Volkswagen has been heavily investing in batteries in order to support its planned ramp-up of electric vehicle production starting next year.

Their efforts have so far been focused on actual battery production and securing the rarer raw materials needed, like cobalt, but they are also exploring more future-oriented options to improve batteries at the technological level.

Today, VW is announcing a partnership with Google to use quantum computers to improve electric car batteries and others parts of the future of transportation, like traffic optimization and new machine learning processes.

Quantum computing is still very much in its infancy, but Google has been an early leader in the field and earlier this year, it started offering AI researchers quantum computer access to drive application development.

Artificial intelligence and quantum computing are both seen as having a lot of potential to solve difficult problems in material science and help create new materials to optimize existing technologies, like batteries.

Earlier this year, Toyota announced a similar initiative to work on the next generation of batteries for electric cars.

Now it looks like VW is trying to do the same by securing this new partnership with Google.

Martin Hofmann, Chief Information Officer of the Volkswagen Group, commented on the partnership:

“Quantum computing technology opens up new dimensions and represents the fast-track for future-oriented topics. We at Volkswagen want to be among the first to use quantum computing for corporate processes as soon as this technology is commercially available. Thanks to our cooperation with Google, we have taken a major step towards this goal.”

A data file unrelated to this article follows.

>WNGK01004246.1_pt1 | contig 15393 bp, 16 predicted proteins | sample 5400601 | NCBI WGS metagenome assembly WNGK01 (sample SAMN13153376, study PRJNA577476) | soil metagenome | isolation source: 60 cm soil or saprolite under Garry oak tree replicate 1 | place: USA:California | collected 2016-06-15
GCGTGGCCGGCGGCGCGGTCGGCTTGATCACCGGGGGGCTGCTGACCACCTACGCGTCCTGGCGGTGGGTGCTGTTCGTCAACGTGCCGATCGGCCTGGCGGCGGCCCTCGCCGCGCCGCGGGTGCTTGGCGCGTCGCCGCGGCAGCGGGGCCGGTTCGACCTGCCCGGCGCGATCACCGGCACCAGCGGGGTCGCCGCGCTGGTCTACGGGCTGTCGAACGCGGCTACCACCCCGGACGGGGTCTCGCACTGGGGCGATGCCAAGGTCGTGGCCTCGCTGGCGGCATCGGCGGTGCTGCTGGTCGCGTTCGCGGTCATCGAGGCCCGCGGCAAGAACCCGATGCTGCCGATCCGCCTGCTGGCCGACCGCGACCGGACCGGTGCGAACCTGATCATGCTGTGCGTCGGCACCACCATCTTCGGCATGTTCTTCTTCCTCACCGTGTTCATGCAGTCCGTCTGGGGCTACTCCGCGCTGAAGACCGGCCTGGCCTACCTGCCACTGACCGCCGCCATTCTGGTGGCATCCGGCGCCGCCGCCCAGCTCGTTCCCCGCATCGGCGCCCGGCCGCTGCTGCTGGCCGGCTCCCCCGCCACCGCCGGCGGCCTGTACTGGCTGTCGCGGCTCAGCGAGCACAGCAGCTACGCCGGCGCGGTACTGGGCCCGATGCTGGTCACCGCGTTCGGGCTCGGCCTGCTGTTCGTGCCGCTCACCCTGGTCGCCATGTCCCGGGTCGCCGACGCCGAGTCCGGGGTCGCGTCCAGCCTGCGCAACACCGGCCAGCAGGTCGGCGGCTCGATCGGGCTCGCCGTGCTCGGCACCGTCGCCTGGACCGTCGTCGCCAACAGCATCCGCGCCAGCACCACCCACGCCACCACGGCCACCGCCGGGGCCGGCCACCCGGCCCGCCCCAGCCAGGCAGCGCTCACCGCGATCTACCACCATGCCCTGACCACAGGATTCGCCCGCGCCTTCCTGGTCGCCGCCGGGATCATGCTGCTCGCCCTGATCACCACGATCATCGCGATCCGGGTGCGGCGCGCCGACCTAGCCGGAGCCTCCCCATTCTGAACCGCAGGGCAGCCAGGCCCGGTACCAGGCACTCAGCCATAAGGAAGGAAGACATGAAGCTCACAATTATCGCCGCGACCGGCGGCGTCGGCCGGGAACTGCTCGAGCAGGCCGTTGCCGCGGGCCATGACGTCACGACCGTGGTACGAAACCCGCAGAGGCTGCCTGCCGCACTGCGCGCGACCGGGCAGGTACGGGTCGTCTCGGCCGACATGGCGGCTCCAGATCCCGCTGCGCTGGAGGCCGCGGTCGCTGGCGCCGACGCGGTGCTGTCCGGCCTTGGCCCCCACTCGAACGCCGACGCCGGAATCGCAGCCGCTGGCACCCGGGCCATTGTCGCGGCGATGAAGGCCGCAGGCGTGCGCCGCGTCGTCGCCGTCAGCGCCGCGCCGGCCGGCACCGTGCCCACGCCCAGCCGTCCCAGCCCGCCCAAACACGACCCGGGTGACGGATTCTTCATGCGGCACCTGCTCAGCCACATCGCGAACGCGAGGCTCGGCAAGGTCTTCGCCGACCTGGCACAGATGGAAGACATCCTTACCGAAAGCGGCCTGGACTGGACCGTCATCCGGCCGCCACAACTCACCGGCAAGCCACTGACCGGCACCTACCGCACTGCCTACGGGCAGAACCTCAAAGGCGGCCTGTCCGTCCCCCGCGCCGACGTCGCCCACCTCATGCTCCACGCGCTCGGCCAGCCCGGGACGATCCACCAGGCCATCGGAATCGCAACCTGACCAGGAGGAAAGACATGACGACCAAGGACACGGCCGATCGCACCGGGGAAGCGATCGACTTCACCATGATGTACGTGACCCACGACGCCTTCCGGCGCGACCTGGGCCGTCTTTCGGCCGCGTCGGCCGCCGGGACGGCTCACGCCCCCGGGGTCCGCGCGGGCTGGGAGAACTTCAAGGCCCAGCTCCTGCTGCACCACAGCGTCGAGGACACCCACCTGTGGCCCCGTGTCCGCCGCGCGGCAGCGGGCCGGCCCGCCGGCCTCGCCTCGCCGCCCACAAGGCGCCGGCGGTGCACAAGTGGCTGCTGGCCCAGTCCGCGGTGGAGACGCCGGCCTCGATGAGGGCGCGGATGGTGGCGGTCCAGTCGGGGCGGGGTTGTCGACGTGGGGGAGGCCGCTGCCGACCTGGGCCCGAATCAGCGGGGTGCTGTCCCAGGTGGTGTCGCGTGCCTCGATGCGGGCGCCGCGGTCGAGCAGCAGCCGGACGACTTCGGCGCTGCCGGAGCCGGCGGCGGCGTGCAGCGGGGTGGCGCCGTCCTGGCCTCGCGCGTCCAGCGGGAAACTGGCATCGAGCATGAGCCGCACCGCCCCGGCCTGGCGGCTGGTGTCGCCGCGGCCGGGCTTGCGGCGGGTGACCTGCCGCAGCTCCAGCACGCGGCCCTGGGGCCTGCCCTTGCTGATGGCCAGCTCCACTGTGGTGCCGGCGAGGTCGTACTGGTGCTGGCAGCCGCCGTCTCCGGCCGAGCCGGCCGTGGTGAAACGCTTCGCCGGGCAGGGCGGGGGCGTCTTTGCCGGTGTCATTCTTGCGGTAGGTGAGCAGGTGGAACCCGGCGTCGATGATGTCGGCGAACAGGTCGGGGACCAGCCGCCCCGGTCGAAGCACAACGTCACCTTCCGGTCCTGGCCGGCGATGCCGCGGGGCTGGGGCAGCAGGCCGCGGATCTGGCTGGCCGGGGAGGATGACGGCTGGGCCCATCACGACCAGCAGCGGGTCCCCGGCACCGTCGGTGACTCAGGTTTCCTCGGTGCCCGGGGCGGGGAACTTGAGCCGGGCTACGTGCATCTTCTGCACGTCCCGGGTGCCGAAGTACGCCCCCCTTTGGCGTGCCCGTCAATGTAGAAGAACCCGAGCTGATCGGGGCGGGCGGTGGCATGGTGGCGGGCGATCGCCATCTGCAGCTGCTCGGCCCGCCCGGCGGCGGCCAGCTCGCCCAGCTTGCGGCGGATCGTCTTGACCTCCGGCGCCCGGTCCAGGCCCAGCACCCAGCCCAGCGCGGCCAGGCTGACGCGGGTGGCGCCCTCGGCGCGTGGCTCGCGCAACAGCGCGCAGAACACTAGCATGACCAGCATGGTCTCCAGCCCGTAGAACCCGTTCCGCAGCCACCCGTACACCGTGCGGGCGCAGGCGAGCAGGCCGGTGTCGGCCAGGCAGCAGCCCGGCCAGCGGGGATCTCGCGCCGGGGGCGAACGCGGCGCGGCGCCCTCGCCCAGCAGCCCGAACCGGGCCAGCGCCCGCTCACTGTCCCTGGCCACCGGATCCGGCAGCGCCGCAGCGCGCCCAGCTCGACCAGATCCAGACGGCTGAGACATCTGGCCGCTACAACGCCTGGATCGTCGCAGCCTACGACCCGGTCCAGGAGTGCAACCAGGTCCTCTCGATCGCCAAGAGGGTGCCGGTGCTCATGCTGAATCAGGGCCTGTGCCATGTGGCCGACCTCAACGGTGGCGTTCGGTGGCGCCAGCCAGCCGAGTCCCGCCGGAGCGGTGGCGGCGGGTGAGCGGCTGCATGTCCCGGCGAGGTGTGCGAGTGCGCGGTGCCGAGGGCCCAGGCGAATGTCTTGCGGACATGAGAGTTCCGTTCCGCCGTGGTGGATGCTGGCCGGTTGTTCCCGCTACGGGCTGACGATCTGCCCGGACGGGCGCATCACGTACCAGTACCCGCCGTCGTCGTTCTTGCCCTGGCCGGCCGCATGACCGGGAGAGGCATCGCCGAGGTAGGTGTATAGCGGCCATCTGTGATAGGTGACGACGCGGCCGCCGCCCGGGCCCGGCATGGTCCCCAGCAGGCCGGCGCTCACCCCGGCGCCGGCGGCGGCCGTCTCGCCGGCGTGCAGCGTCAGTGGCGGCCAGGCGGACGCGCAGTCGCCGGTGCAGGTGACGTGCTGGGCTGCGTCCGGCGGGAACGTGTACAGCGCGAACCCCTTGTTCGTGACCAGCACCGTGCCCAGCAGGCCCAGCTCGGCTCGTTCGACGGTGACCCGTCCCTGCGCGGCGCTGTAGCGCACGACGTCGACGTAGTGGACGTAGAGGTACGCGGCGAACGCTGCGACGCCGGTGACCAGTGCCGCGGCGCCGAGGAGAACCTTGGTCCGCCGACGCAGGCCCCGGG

The companies say that they will focus on research for “practical applications” and that specialists from the Volkswagen Information Technology Centers (IT labs) in San Francisco and Munich will “develop algorithms, simulations and optimizations together with the Google experts.”

Hartmut Neven, Director of the Google Quantum Artificial Intelligence Laboratory, also commented:

“Volkswagen has enormous expertise in solving important, real-world engineering problems, and it is an honor for us to collaborate on how quantum computing may be able to make a difference in the automotive industry.”

When it comes to batteries, the Volkswagen specialists plan to use this opportunity to work with Google on “simulating and optimizing the structure of high-performance batteries for electric vehicles and other materials.”

Currently, li-ion batteries dominate the electric vehicle industry and they are available with different types of chemistries. There’s still room for improvement within li-ion technologies, but researchers are also looking at other battery technologies to eventually replace li-ion, like air-metal, solid-state, or graphene batteries.

About the Author